In the days before the cash machine, this is not an easy task, and exchange controls make things even more difficult. ‘I’m saving up’ appeals to the younger saver.  Many of Martins 750 branches are situated in agricultural areas.  The Bank is heavily involved in local events from flower shows to agricultural events where invariably one of Martins’ fleet of MOBILE BRANCHES will pitch up to offer service and advice.  ‘It can be a Pig of a Problem’ highlights farmers’ uneven cash flow and the bank offers further help and advice through its free booklet ‘Finance for farmers and growers’, one of the most popular product publications in Martins’ history.

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It’s a JUNGLE out there!

Images © Martins Bank Archive Collections and Barclays

These iconic and innovative ads are an instant hit for Martins, between 1966 and 1969.  You can read about the little girl who got to work with an elephant AND a camel in our special advertising feature: ANIMALS AND CHILDREN.  This particular advertisement is copied in real life, when a Yorkshire zoo takes Martins at their word, and takes an elephant and small girl to YORK branch to open an account! The Zebra, who is the friend of the student seeking banking advice, is called Socrates. Penelope the Hippo is the focus of the worried looking man, who wants to leave her everything in his will (!), and as for the cows, well they seem to be sealing some kind of deal at the bank counter. The chickens are a dab hand (or should that be CLAW) at helping with the paperwork. Arnold the Seal is happy to be out of water, and Percy the Wallaby is helpfully carrying his mistress’s banking bag.  Just how psychedelic WERE those 1960s???

1968/9 Martinplanning gives you the key, and thrifty children are a bonus!



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It’s the end of the sixties, and the lady sitting on the car above is being encouraged, to SAVE, not borrow, in order to buy the car of her dreams.  Saving  throughout the year enables the family above (right) to afford Christmas and more, and the two girls on the right use Martinplanning to have a great holiday, and cash to spare.  In the twenty-first century we are constanly being channelled towards more and more debt – how refreshing then to find a bank that openly and vigorously promotes living within your means!  Whilst parents are urged to SAVE for the things they want, this model of thrift is also drummed into their children through the new GRASSHOPPER SAVINGS ACCOUNT.  In the 1970s the rise in competition between banks for their customers’ money leads inevitably to the need to grab the customer’s attention, no matter what.  What were once seen as institutions that sold SERVICE, must rapidly become shops for financial products.  Of course none of us knows at this stage that it will all come crashing down and that people’s trust in their Bank will all but evaporate under scandal after scandal…  Besides in-branch promotional materials, the main campaign ground in 1968 is still newspaper and magazine advertising, although some banks do venture on to Television despite the distaste for this medium often shown by the stuffier banks.  What makes Martins’ 1960s advertising stand out is the fact that the Bank is not afraid to match the mood, look and feel of the Swinging Sixties.  The concept of Martinplanning buys into the idea of the “must have” generation, and then turns it on its head – not live now pay later, but SAVE now, BUY later.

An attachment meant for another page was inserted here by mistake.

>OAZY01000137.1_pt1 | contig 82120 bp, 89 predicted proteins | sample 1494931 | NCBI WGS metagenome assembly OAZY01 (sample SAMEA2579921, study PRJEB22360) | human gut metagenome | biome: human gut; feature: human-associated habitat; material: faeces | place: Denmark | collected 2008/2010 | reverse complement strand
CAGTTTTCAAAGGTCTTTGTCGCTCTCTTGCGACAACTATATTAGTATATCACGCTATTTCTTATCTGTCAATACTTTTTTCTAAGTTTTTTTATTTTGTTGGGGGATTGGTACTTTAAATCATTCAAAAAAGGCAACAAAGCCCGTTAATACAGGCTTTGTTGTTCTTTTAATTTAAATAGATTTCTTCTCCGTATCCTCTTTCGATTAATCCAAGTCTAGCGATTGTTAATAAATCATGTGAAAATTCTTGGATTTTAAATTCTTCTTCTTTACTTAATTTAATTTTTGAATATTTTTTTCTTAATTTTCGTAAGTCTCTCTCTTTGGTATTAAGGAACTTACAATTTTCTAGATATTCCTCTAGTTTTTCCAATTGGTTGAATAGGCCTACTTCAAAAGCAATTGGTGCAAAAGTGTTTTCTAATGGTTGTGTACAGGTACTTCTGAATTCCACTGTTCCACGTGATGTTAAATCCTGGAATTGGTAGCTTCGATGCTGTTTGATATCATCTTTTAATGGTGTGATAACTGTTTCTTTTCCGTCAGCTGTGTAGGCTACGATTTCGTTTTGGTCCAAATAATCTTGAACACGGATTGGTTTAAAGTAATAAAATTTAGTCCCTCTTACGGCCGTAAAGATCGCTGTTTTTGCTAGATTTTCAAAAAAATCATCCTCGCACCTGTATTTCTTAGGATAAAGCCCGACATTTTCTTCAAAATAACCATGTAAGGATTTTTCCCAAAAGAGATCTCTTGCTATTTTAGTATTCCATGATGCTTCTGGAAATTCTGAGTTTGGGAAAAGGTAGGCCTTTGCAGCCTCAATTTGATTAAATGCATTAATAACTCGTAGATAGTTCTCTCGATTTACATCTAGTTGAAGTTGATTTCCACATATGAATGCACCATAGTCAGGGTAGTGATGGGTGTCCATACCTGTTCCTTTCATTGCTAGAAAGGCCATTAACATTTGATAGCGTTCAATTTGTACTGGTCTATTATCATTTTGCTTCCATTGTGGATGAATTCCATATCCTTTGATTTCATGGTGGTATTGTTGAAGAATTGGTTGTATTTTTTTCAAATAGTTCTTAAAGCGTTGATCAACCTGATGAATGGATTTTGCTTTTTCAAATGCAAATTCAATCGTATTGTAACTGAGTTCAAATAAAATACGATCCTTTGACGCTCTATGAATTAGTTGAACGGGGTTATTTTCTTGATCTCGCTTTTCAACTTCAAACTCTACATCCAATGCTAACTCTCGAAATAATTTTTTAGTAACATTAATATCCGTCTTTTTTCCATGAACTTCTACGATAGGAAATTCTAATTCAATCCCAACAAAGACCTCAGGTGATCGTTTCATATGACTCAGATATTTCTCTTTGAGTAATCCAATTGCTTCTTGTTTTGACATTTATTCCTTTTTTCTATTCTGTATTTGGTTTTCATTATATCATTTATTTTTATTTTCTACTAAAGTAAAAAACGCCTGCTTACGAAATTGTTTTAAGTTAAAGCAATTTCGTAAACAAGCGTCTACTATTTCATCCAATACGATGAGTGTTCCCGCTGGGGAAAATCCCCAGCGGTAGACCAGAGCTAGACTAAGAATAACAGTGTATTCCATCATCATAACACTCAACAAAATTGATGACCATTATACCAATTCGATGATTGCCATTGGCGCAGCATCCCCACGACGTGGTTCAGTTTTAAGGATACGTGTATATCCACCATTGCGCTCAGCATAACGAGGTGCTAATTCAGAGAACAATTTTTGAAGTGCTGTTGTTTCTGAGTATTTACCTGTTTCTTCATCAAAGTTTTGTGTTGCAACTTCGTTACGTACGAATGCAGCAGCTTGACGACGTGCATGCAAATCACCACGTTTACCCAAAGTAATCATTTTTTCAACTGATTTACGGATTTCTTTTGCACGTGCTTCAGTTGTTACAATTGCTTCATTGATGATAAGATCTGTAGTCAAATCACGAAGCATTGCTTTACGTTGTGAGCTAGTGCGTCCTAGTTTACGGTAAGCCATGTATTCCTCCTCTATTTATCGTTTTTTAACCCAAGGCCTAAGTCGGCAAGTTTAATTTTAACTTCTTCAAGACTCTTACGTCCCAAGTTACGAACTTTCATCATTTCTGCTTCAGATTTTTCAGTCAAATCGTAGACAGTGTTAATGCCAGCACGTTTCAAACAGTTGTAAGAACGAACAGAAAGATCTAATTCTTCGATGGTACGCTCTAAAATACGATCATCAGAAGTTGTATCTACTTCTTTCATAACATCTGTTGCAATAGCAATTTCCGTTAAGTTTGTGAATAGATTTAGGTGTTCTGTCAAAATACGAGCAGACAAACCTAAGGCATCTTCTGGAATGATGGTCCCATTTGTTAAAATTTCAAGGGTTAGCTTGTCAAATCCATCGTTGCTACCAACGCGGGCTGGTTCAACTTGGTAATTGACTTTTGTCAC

This is precisely the kind of genius marketing that British banks could do with today, reversing the decades-long trend of living on credit… Whilst the Martinplanning campaign is in full swing – helped in no small measure by cartoons and characters from national treasure of the day, artist Bill Tidy – Martins’ savings plans are on the march in other areas, too:  The humble home safe money box is about to undergo a revolution, with the introduction of the short-lived but much loved Grasshopper Money Box. You can read more about this on our CHILDREN’S SAVINGS page.

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Selling a takeover…

By 1969 the use by both banks of similar fonts and less subtle devices such as “a member of the Barclays Group” heralds the Barclays takeover, and the end of a brand, as the grasshopper gives way to the spread eagle. Although Martins Branches do not change until December 1969, the Bank has been owned by Barclays since November 1968, and appears in Barclays’ audited accounts as a subsidiary company.  You can read much more about some of the more subtle ways in which the name of Martins manages to continue afterwards, in our major feature BEGINNING OF THE END , which looks in depth at the merger of Barclays and Martins…